Student filmmakers celebrate accomplishments
— Participants in the Cecil County Public Library’s seventh annual Teen Film Fest got to see their work on the big screen on Thursday.
From 6:30 to 7:30 p.m., Cecil County students shared their films in a screening at the Elkton Central Library. The teen section of the library filled with family and supporters for the night that included a red carpet and bags of popcorn.
This year, six students submitted films. The contest was open to students age 11 to 17, and each film had to be less than five minutes long and adhere to the theme “book trailers.”
Students had several months to work on the project, which required the young filmmakers storyboard and film before using editing software to add music and other effects. The library offered help with resources along the way, including a workshop with a Cecil College film professor that almost a dozen young
This year’s submissions varied from a live-action short about a bear trying to hide from his own shadow to a hand-drawn animated tale. The first, second and third place winners received Visa gift cards of $100, $50 and $25, respectively. Additionally, the runner up for first place won the “Editor’s Choice Award” of a $50 Visa gift card provided by the Cecil Whig.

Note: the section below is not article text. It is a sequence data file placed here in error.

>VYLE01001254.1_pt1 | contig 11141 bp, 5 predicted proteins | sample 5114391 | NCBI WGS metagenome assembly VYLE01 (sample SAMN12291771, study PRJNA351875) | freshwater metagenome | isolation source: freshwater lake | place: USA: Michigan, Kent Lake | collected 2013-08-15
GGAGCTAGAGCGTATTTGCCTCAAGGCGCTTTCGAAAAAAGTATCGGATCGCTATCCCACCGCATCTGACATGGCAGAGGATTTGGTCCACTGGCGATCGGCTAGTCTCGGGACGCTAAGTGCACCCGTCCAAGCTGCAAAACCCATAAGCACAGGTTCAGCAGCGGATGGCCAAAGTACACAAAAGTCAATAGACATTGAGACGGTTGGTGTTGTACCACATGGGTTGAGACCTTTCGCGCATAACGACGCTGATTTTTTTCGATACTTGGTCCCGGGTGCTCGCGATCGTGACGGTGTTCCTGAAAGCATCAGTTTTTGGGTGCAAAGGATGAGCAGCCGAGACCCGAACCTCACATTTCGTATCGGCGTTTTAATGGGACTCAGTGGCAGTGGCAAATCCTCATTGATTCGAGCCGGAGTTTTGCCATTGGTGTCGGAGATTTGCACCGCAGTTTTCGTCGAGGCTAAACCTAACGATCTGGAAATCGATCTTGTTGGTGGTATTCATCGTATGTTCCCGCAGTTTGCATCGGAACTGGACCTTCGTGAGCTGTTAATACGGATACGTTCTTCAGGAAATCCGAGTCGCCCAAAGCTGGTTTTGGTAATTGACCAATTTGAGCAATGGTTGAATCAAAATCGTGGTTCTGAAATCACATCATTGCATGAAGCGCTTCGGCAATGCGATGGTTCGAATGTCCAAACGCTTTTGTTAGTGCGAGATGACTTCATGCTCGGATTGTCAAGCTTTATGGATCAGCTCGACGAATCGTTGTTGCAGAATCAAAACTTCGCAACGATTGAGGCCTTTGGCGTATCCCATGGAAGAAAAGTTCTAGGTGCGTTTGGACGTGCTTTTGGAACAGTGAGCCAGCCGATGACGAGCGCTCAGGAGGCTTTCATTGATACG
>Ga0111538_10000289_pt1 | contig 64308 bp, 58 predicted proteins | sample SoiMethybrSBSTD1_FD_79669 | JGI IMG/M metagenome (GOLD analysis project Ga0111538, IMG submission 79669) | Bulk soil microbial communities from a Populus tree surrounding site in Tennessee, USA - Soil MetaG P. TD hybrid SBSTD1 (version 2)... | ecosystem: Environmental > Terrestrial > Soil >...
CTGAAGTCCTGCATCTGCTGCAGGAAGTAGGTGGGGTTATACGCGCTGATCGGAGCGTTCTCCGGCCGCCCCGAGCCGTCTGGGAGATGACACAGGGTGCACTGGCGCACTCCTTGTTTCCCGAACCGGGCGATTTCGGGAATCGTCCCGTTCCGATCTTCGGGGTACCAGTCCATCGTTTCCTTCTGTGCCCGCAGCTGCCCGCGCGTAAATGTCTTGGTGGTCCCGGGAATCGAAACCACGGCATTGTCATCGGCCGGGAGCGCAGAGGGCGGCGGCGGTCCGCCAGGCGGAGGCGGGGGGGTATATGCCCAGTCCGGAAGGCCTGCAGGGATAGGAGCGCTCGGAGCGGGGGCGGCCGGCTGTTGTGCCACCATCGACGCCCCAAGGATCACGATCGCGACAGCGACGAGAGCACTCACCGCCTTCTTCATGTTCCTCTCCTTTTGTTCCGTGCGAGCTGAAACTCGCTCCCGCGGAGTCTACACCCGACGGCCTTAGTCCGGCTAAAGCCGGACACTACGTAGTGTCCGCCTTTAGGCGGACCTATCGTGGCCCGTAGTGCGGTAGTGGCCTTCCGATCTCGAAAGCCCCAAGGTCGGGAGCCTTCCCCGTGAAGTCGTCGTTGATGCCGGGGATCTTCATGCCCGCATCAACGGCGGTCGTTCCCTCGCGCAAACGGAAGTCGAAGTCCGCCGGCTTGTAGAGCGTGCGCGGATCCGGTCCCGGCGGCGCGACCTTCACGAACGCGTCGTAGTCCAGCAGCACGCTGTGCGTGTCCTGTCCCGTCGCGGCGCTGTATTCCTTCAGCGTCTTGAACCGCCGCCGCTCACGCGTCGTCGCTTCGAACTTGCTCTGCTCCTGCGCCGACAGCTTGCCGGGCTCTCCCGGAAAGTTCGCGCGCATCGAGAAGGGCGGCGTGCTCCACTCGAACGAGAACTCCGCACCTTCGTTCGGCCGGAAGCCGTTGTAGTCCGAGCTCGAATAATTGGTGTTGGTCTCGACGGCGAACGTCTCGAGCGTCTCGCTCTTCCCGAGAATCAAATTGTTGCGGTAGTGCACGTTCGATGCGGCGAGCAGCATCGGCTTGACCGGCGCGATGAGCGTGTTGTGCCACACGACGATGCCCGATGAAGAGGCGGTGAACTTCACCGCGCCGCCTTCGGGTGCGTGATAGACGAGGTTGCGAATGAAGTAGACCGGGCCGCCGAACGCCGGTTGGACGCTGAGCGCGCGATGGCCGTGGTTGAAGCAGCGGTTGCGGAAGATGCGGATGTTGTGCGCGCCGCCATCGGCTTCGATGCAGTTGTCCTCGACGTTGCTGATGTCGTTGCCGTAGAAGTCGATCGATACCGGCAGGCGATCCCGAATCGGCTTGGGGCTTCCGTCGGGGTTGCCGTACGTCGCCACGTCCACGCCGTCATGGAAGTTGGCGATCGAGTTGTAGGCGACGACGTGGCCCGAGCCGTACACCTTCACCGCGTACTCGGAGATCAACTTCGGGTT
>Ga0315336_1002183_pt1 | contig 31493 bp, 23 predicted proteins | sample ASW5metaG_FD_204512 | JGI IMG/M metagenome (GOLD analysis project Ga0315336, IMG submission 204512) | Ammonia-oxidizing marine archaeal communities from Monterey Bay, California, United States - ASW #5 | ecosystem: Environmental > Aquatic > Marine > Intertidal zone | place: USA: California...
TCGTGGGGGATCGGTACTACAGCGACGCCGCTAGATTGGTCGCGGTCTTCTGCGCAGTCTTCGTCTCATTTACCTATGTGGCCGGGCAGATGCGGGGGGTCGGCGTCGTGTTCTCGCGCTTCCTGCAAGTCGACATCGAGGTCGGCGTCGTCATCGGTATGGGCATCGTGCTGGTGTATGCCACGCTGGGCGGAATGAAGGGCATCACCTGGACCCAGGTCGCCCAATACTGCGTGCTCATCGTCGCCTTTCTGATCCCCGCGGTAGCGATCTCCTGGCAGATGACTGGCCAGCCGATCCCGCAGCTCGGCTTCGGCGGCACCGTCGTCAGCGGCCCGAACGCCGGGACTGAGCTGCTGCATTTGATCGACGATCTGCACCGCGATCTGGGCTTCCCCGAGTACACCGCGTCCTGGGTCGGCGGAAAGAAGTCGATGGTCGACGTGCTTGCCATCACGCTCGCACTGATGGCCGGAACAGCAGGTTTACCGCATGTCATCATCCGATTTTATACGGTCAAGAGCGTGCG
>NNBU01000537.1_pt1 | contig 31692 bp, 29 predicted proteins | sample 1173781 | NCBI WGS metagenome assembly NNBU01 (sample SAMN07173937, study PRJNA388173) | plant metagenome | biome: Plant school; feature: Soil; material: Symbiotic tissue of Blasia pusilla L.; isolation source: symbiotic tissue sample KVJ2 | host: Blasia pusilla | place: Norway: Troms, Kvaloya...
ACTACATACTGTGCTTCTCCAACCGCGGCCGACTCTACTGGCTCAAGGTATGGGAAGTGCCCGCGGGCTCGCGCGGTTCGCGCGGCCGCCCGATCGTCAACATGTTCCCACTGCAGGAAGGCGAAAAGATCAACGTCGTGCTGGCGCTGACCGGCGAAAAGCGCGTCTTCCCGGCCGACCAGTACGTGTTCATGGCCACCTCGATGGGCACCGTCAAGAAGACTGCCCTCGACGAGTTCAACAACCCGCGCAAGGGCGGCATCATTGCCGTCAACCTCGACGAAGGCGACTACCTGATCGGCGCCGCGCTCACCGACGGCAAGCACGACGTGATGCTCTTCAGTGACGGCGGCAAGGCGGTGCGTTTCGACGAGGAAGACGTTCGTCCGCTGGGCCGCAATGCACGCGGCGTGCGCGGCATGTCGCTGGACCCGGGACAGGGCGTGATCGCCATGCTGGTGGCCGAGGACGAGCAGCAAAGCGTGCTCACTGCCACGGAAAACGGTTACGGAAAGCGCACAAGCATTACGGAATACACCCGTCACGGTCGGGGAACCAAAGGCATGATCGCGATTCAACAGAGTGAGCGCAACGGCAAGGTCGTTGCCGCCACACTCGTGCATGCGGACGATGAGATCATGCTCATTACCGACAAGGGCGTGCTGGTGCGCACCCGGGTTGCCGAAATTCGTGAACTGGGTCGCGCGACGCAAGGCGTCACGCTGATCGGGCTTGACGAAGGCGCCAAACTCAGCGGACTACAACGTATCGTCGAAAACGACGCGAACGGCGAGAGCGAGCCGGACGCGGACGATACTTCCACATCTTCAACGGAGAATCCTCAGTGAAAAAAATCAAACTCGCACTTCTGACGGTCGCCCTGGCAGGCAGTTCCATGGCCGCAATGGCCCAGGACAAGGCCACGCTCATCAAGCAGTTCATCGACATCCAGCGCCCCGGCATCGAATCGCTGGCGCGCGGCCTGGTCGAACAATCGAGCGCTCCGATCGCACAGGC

The winners were: Marissa Albert (third place for “The Fault in Our Stars”), Xakiah Hardy (second place for “High School Musical”), Andrew Plasky (editor’s choice for “Minecraft”) and Ivy Pugh (first place for “Survivors”). Plasky’s animated film recreated the Elkton Central Library through the building game Minecraft, even recreating details like the American flag out front and the book drop inside. It was Pugh’s film that was hand-drawn and impressed the crowd with special sound effects.
This year’s contest was judged by a panel of community leaders: Councilwoman Joyce Bowlsbey; Margie Blystone, chairwoman of the Elkton Arts & Entertainment District; Dr. Mary Way Bolt, president of Cecil College; Derek DeWitt, director of Cecil County Boys & Girls Club, and Dara McBride, deputy editor of the Cecil Whig.
Judges from the community pose with the young filmmakers who entered the library’s festival.
Ivy Pugh accepts the award for first place from Coucilwoman Joyce Bowlsbey.